SciTech

America’s most dangerous mosquitoes

Aedes aegypti: The yellow fever mosquito.
Aedes aegypti: The yellow fever mosquito. Department of Entomology/Smithsonian Institution via The New York Times

With the spread of the Zika virus, the threat posed by the tiny mosquito has been magnified into shark-sized proportions.

But among the more than 3,000 species of the insect worldwide, only two in the Americas are actually known carriers of the virus: the yellow fever mosquito (Aedes aegypti) and the Asian tiger mosquito (Aedes albopictus).

Maps showing where the species might survive, notably, exempt the Northwest, the Mountain West and northern parts of the Midwest.

But Zika is not the only disease that mosquitoes can carry. Other threats include West Nile virus, dengue fever and various types of encephalitis.

In all, there are about 174 species of mosquitoes in the United States, said Joseph M. Conlon, a retired Navy entomologist who is a technical adviser to the nonprofit American Mosquito Control Association. Texas has the most species with about 85, and West Virginia has the least, with roughly 24.

A vast majority of these species in the United States, Conlon said, do not transmit any disease. And only female mosquitoes bite.

Here are six of the most common disease-spreading offenders endemic to the United States.

Aedes aegypti: Yellow Fever Mosquito: An intensely black mosquito, distinguishable by its pointed abdomen and two white stripes in the shape of a lyre on its back (the dorsal thorax), and white bands on its legs.

They primarily bite humans, rather than other animals, and they like to feed indoors. The combination makes them particularly dangerous when it comes to spreading disease.

Most cases of Zika, which can cause debilitating birth defects including microcephaly, have been transmitted through this aggressive insect. It can also carry the viruses that cause dengue fever, chikungunya and yellow fever.

The species rarely flies more than a block in its lifetime. It is mostly found in the South and the Southwest.

Aedes albopictus: Asian Tiger Mosquito: The insect is usually larger and more intensely black than A. aegypti, but with the same pointed abdomen. It has striking white stripes, including one white stripe down the middle of its back.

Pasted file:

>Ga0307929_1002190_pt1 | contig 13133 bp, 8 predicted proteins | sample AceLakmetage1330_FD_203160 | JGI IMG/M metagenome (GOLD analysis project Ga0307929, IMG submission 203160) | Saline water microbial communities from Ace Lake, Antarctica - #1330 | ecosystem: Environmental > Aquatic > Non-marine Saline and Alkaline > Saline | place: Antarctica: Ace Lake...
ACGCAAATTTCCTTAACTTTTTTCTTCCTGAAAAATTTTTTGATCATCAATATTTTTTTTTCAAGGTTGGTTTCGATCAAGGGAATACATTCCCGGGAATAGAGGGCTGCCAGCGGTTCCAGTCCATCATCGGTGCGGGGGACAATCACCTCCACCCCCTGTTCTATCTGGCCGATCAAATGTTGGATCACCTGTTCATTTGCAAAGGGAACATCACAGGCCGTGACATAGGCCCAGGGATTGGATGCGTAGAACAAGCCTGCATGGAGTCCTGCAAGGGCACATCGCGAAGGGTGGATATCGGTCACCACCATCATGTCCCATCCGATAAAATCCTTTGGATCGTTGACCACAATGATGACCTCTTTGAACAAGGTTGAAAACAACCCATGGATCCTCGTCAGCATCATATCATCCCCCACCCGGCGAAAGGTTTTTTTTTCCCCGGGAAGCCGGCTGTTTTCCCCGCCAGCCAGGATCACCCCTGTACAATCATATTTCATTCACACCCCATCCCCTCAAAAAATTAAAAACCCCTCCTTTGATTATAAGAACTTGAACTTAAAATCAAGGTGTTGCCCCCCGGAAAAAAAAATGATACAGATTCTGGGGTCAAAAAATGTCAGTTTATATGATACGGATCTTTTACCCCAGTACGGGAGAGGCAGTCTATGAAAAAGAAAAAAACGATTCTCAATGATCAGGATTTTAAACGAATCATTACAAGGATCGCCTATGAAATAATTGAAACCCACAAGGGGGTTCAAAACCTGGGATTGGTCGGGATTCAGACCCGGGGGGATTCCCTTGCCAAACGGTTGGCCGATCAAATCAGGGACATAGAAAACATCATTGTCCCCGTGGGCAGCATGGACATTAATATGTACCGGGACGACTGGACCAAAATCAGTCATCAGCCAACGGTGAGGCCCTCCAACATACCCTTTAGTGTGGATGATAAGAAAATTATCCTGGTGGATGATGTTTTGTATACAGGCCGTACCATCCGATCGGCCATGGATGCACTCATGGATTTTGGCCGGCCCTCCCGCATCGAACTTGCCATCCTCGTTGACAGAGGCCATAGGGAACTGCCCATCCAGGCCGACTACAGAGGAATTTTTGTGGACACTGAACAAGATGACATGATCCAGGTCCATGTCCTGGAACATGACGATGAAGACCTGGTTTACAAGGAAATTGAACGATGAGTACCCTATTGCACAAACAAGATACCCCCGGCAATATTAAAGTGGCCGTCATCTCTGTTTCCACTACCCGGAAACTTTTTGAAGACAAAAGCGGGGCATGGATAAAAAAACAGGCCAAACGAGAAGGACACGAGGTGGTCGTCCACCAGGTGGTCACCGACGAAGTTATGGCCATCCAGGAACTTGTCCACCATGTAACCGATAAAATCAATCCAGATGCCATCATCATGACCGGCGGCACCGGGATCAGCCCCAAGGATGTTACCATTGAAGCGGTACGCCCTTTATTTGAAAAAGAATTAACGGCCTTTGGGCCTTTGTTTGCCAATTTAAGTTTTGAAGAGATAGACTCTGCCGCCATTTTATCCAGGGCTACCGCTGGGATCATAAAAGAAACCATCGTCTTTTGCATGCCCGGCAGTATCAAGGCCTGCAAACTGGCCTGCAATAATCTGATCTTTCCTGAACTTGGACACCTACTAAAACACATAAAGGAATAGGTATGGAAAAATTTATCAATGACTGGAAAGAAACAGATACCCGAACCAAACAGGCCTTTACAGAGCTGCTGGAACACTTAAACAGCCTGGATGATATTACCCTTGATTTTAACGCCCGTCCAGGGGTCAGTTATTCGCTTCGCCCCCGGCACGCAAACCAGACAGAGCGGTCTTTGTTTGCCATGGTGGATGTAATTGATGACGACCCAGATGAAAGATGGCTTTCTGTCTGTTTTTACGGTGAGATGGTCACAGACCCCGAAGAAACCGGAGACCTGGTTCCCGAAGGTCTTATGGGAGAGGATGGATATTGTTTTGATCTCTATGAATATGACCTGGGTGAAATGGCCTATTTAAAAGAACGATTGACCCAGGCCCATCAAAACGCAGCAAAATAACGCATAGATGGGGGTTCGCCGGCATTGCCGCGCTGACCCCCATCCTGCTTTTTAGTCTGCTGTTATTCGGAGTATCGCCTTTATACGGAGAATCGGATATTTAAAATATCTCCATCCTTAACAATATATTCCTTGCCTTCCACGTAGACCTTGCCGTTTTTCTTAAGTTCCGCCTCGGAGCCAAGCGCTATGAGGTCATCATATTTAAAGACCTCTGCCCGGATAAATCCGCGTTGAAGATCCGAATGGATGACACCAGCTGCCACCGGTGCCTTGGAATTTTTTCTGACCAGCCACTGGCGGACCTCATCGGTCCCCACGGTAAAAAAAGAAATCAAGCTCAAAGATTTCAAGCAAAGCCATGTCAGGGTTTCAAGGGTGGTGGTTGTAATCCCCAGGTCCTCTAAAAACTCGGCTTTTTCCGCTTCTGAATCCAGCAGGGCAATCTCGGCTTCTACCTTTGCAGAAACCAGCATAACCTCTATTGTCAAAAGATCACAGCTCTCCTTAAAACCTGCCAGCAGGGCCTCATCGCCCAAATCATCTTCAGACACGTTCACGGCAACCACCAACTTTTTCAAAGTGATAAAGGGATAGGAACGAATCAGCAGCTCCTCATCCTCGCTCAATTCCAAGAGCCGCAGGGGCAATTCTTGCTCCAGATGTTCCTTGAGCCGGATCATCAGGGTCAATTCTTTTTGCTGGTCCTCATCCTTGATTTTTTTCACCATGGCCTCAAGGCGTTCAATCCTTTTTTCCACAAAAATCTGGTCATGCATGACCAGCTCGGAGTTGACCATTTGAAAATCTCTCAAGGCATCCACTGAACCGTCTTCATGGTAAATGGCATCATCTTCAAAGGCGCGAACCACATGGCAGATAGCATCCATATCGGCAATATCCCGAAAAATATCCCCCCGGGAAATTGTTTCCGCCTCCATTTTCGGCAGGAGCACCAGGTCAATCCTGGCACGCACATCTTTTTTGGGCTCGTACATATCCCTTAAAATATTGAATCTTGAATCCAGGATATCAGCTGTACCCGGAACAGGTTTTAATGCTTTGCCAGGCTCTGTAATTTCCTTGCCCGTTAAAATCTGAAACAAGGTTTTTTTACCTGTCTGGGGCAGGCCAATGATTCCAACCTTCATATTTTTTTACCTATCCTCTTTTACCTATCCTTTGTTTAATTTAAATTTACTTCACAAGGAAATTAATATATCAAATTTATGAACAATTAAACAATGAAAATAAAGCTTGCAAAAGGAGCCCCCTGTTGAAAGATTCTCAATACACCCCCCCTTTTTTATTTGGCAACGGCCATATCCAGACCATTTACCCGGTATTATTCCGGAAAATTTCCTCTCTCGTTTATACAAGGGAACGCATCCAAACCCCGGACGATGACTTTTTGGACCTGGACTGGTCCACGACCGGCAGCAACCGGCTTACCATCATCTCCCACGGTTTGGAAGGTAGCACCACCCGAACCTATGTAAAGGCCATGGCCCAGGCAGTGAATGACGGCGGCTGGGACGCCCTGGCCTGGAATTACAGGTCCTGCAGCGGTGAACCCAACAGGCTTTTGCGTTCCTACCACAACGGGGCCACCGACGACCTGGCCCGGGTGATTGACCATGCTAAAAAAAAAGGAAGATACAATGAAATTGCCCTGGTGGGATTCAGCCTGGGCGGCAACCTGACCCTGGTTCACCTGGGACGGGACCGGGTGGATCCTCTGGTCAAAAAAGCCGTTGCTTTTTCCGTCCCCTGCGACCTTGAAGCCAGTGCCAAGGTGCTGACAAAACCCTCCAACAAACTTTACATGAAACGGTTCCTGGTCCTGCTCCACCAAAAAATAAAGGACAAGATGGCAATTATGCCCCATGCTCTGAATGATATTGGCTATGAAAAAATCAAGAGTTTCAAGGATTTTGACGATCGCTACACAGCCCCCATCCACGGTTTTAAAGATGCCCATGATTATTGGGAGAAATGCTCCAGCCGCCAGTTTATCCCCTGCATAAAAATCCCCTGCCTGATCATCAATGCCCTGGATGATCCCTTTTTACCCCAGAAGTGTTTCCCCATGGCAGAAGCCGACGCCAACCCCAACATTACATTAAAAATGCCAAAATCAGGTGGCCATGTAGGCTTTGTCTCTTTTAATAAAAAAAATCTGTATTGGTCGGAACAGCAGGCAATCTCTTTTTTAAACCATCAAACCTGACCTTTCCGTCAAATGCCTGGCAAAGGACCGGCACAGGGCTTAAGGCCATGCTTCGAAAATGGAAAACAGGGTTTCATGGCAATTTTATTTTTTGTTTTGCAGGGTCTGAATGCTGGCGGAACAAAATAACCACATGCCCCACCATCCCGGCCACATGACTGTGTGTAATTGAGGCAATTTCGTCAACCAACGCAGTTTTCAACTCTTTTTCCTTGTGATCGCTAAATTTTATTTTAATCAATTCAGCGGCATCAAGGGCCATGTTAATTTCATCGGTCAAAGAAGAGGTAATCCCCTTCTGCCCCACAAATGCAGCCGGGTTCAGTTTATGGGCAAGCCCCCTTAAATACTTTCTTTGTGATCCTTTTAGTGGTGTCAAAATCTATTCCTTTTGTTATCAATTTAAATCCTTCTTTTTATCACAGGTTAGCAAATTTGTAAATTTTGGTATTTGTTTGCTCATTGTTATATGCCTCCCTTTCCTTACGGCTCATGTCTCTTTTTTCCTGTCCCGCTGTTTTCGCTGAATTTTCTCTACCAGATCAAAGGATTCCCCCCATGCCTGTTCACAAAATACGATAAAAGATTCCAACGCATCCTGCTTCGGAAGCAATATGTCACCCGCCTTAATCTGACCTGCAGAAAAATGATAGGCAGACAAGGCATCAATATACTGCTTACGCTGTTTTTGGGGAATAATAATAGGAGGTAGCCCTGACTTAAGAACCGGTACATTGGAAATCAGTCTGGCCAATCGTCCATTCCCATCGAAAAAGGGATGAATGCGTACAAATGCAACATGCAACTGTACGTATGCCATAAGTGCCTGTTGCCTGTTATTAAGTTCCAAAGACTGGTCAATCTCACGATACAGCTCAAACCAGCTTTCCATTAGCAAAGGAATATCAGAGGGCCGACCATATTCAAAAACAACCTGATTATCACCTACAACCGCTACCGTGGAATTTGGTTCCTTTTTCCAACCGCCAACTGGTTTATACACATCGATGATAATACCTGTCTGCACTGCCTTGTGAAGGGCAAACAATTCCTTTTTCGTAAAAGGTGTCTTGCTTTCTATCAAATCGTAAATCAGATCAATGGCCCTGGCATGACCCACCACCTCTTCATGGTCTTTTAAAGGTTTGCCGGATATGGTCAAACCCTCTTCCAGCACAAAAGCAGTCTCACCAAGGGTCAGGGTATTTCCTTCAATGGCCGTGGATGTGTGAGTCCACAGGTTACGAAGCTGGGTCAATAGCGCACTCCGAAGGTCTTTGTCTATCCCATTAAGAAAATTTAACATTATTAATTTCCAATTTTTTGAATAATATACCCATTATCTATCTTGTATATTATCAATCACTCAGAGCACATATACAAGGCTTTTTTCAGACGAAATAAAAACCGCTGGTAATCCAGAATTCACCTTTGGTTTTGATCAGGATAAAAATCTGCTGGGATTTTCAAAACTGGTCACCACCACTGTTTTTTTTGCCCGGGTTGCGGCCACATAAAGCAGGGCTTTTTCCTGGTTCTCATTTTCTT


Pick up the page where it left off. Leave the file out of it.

They have a nasty habit of feeding on the lower extremities, so they can be difficult to spot. And their bites are barely perceptible.

They are most likely to come out during the day. And they feed on pets and wild animals as well as humans.

They lay eggs in potted plants, buckets, tires, tin cans or wherever there’s a small pool of standing water.

The Asian tiger mosquito is known for spreading dengue and chikungunya viruses. It has also tested positive for Zika, West Nile, Eastern equine encephalitis and Japanese encephalitis. But it is not clear how efficiently it transmits the Zika virus.

It has been sighted in about 30 states, including Hawaii.

Culex pipiens: Northern House Mosquito: A nondescript brownish insect, with a rounded abdomen.

This is usually the one you’ll hear buzzing in your ear at night. It will overwinter in your attic if it can. It feeds on humans, other mammals and many types of birds, which are the main carriers of West Nile virus. The mosquitoes typically lay their eggs in dirty water, in ditches and shallow ruts.

Dozens of species have been known to carry West Nile, but the Culex pipiens is the primary culprit.

Most healthy people don’t even know they have been infected. But West Nile can cause flulike symptoms and, in rare cases, permanent neurological damage or death.

The species is found in urban areas across the country.

Culex tarsalis: Distinguishable by its rounded abdomen and light-colored band around its proboscis.

In Western states, this species is the primary carrier in rural areas for West Nile virus. They have also been associated with Western equine encephalitis, St. Louis encephalitis and California encephalitis.

The species is abundant in California, Utah and the western half of North America.

Anopheles quadrimaculatus: Common Malaria Mosquito: The dark brown insects feed on humans and other mammals, usually in the evening. They prefer to lay eggs in freshwater ponds, streams and lakes.

Only the Anopheles genus carries malaria.

The common malaria mosquito is found in large numbers in the Southeastern states, but it inhabits a wide swath of the East, from Mexico to southern Canada.

Anopheles freeborni: These straw-color insects are noted for the way their abdomens lift into the air when they sit. Their wings are dotted with dark spots. The female’s clear belly will turn red and swell when full of blood.

Females usually come out at dusk and fly farther than other species. They’ll travel from rural areas into homes or barnyards to feed. They prefer to lay eggs in leafy, sunlit pools and drains, rice fields and ponds.

They were once the primary carriers of malaria in agricultural areas on the West Coast, especially California. While malaria is gone, health officials worry that local mosquitoes could pick it up again from an infected human and trigger an outbreak.

What can be done about prevention?

Conlon recommends using repellents registered with the Environmental Protection Agency, ones that contain DEET, picaridin, IR3535, and oil of lemon eucalyptus and para-menthane-diol.

“Don’t listen to your Aunt Ethel who puts toad pee on her arm,” he said.

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